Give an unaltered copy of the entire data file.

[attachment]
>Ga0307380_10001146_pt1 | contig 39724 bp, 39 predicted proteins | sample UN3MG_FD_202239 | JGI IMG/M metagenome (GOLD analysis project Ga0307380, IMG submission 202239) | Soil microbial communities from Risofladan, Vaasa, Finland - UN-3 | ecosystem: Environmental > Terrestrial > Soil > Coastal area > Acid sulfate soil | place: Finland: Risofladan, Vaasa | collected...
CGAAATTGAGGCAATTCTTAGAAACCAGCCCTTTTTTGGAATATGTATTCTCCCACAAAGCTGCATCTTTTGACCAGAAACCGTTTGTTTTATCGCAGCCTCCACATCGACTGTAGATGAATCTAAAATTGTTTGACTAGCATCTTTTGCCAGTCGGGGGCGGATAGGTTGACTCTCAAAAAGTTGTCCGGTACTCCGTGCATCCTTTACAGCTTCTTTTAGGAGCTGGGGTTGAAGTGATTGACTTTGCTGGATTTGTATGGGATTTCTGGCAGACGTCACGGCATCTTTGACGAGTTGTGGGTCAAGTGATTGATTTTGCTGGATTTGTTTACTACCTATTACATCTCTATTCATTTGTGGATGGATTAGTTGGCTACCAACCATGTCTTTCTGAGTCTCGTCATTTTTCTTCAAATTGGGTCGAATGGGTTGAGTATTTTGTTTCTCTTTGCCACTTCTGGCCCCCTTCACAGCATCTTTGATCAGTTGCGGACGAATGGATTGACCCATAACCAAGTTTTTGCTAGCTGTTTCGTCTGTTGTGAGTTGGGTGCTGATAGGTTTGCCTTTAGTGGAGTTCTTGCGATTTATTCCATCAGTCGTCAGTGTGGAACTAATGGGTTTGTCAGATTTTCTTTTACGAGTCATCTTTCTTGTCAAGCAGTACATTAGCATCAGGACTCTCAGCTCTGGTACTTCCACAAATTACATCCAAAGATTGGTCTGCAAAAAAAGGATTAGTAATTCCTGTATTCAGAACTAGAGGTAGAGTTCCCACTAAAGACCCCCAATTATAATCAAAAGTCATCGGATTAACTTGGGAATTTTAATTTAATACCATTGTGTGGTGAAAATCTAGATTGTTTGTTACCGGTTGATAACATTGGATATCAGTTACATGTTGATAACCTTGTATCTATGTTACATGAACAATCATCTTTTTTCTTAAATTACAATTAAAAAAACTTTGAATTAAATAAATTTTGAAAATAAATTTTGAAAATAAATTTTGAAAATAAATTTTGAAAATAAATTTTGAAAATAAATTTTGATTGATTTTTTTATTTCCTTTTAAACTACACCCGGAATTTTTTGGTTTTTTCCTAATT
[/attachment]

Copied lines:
>Ga0307380_10001146_pt1 | contig 39724 bp, 39 predicted proteins | sample UN3MG_FD_202239 | JGI IMG/M metagenome (GOLD analysis project Ga0307380, IMG submission 202239) | Soil microbial communities from Risofladan, Vaasa, Finland - UN-3 | ecosystem: Environmental > Terrestrial > Soil > Coastal area > Acid sulfate soil | place: Finland: Risofladan, Vaasa | collected...
CGAAATTGAGGCAATTCTTAGAAACCAGCCCTTTTTTGGAATATGTATTCTCCCACAAAGCTGCATCTTTTGACCAGAAACCGTTTGTTTTATCGCAGCCTCCACATCGACTGTAGATGAATCTAAAATTGTTTGACTAGCATCTTTTGCCAGTCGGGGGCGGATAGGTTGACTCTCAAAAAGTTGTCCGGTACTCCGTGCATCCTTTACAGCTTCTTTTAGGAGCTGGGGTTGAAGTGATTGACTTTGCTGGATTTGTATGGGATTTCTGGCAGACGTCACGGCATCTTTGACGAGTTGTGGGTCAAGTGATTGATTTTGCTGGATTTGTTTACTACCTATTACATCTCTATTCATTTGTGGATGGATTAGTTGGCTACCAACCATGTCTTTCTGAGTCTCGTCATTTTTCTTCAAATTGGGTCGAATGGGTTGAGTATTTTGTTTCTCTTTGCCACTTCTGGCCCCCTTCACAGCATCTTTGATCAGTTGCGGACGAATGGATTGACCCATAACCAAGTTTTTGCTAGCTGTTTCGTCTGTTGTGAGTTGGGTGCTGATAGGTTTGCCTTTAGTGGAGTTCTTGCGATTTATTCCATCAGTCGTCAGTGTGGAACTAATGGGTTTGTCAGATTTTCTTTTACGAGTCATCTTTCTTGTCAAGCAGTACATTAGCATCAGGACTCTCAGCTCTGGTACTTCCACAAATTACATCCAAAGATTGGTCTGCAAAAAAAGGATTAGTAATTCCTGTATTCAGAACTAGAGGTAGAGTTCCCACTAAAGACCCCCAATTATAATCAAAAGTCATCGGATTAACTTGGGAATTTTAATTTAATACCATTGTGTGGTGAAAATCTAGATTGTTTGTTACCGGTTGATAACATTGGATATCAGTTACATGTTGATAACCTTGTATCTATGTTACATGAACAATCATCTTTTTTCTTAAATTACAATTAAAAAAACTTTGAATTAAATAAATTTTGAAAATAAATTTTGAAAATAAATTTTGAAAATAAATTTTGAAAATAAATTTTGAAAATAAATTTTGATTGATTTTTTTATTTCCTTTTAAACTACACCCGGAATTTTTTGGTTTTTTCCTAATT